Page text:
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SARB vs Public Protector: the battle continues at court

Aug 01 2017 07:26
Lameez Omarjee

Johannesburg – The South African Reserve Bank (SARB) is expected to present its arguments to have the Public Protector’s remedial action set aside.

The matter will be heard at the North Gauteng High Court in Pretoria on Tuesday.

In a report released by Public Protector Busiswe Mkhwebane in June, she ordered the Reserve Bank’s constitutional mandate be changed. The report was based on the investigation on the Bankorp bailout during the apartheid era.

The SARB filed an urgent court application as the remedial action was unlawful and beyond Mkhwebane’s powers. Later Treasury, parliament and ABSA, which bought Bankorp, filed supporting affidavits.

READ: Lesetja Kganyago tears into 'reckless' Public Protector

The SARB challenged the report on several grounds. Among these being that it breached the separation of powers as it encroached on Parliament’s exclusive domain. The remedial action was also not related to the subject of the Public Protector’s investigation.

The SARB also pointed out that the remedial action was irrational and the process was unfair as the Reserve Bank was not given an opportunity to comment on the constitutional amendment.

Although the Public Protector chose not to oppose the SARB’s application, the bank still wants the decision to be confirmed in court, Kganyago told journalists after the bank’s annual general meeting on Friday.

ALSO READ: Kganyago strikes back at attacks on SARB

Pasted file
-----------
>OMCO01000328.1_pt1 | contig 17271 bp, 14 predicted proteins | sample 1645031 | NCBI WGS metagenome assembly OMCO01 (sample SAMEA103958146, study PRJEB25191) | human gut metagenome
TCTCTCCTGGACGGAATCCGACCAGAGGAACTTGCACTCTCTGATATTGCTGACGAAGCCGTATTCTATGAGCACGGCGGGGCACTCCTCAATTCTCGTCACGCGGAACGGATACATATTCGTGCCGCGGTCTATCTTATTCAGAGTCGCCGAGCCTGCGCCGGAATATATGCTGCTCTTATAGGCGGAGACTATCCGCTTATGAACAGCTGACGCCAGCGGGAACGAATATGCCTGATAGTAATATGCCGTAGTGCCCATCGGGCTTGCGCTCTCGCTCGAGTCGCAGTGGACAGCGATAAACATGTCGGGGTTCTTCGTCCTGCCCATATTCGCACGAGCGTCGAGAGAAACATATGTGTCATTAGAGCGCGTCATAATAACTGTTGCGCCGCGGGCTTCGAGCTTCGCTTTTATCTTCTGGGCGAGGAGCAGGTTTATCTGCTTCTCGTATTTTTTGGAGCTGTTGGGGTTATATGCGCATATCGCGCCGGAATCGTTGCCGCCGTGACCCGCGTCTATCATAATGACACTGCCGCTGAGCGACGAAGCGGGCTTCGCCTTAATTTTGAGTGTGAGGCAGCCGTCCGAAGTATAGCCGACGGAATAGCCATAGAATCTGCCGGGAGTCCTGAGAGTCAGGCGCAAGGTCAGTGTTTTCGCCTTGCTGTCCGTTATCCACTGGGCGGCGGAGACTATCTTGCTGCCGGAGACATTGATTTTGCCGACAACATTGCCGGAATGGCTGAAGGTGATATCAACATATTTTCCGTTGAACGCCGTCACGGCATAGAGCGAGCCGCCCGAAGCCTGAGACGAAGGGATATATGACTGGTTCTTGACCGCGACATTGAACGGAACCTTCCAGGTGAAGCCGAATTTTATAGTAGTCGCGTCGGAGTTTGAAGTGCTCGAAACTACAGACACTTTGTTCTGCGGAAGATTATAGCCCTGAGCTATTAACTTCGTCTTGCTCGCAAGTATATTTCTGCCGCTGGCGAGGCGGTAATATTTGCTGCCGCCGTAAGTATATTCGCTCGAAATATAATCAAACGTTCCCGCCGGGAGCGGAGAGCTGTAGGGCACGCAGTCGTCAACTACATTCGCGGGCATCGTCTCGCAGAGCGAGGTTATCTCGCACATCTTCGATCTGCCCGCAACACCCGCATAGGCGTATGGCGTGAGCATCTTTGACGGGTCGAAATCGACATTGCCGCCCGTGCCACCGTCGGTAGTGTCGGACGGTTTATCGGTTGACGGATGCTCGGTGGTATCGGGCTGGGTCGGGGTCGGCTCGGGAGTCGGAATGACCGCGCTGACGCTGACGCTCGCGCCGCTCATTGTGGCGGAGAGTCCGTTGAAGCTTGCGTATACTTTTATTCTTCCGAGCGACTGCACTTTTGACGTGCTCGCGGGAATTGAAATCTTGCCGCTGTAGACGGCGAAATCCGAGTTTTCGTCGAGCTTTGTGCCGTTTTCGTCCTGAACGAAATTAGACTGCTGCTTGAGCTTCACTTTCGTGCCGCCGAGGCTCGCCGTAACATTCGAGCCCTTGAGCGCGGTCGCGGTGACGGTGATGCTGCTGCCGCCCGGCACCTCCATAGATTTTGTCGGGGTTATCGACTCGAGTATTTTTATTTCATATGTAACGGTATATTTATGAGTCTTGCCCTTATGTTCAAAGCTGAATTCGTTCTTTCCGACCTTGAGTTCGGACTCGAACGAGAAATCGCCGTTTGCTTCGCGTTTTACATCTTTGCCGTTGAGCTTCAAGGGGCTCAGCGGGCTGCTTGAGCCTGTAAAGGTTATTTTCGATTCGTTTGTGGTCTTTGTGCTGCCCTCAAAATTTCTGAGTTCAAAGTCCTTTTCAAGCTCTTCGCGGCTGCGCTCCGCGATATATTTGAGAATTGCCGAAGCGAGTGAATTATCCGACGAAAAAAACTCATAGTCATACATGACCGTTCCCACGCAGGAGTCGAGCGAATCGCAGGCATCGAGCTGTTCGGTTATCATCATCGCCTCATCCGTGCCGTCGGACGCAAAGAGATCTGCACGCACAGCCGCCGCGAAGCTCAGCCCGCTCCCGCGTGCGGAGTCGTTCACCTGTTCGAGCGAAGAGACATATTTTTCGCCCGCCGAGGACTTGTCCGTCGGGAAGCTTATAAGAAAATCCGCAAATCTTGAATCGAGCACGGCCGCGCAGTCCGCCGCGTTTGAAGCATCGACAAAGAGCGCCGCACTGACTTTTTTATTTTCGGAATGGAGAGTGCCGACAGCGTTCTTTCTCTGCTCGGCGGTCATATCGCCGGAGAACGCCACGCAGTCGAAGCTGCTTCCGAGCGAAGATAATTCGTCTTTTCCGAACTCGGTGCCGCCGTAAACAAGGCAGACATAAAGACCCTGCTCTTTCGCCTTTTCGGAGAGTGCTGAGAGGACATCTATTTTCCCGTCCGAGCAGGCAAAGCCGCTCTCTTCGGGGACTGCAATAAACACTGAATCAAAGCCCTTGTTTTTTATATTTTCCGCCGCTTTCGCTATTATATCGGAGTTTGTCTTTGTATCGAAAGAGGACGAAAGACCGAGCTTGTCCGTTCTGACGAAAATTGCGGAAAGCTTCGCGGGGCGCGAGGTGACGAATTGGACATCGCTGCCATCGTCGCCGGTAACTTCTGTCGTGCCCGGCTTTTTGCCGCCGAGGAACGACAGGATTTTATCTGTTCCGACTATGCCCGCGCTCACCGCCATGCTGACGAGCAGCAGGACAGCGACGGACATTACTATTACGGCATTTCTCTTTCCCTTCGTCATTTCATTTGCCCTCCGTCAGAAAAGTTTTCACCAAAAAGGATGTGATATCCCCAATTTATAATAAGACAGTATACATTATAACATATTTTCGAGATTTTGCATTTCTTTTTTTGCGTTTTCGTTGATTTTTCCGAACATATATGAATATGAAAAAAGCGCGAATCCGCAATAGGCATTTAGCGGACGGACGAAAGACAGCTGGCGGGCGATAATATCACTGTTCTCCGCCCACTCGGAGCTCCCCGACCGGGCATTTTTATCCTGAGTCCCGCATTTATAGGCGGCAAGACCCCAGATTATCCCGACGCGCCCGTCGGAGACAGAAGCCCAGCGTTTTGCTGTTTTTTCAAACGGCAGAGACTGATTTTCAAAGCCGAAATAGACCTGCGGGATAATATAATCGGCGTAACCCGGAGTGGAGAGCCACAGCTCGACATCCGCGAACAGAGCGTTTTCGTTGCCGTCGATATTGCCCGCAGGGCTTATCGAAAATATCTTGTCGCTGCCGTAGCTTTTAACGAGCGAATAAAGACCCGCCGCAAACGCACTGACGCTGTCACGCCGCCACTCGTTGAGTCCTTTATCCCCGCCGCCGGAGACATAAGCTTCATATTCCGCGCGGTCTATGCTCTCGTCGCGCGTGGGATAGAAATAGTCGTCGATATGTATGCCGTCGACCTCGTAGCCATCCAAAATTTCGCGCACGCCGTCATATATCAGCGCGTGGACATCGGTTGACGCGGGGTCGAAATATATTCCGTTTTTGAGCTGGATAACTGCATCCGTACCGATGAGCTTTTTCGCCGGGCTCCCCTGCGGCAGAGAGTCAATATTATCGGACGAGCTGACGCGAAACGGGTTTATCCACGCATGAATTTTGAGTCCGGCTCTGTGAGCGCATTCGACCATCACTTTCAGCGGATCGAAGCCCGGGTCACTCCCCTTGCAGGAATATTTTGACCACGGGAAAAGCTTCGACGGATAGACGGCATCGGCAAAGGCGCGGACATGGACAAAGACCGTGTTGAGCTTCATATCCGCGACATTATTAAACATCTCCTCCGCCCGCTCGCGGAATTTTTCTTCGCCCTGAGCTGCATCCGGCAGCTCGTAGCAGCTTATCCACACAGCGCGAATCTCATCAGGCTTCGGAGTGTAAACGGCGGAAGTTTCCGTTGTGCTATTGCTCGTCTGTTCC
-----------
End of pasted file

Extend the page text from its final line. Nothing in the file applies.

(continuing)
Kganyago said that protecting the value of the currency is a core function of central banks. “I know of no central bank that does not have this mandate. These institutions are best equipped to carry out this function, and stripping them of this mandate would raise the question as to where the responsibility for price stability should lie.”

He added that inflation targeting does not have a narrow focus which excludes employment and growth.

The SARB’s governor and deputy governors will also be briefing the Parliamentary Standing Committee on Finance (SCOF) in Parliament on Tuesday. Among the issues tackled include the Reserve Bank’s view on the economy, the independence of the central bank, and its annual report.

The bank’s Monetary Policy Committee (MPC) recently decided to cut interest rates 25 basis points to 6.75%. At the MPC announcement Kganyago asserted that the bank was not pressured to do so and that the bank remains independent.

“No president, past or present, no minister of finance, past or present had ever attempted to tell the SARB how to execute its mandate,” he said.

Further calls by the ANC to nationalize the bank would not impact its mandate, he said. 

On Monday, market analysts at TreasuryOne said that the latest report by Moody’s warning of political pressure on the bank saw the rand come under pressure. The local unit opened at R12.98/$ on Monday and had declined to R13.17 by the opening on Tuesday.

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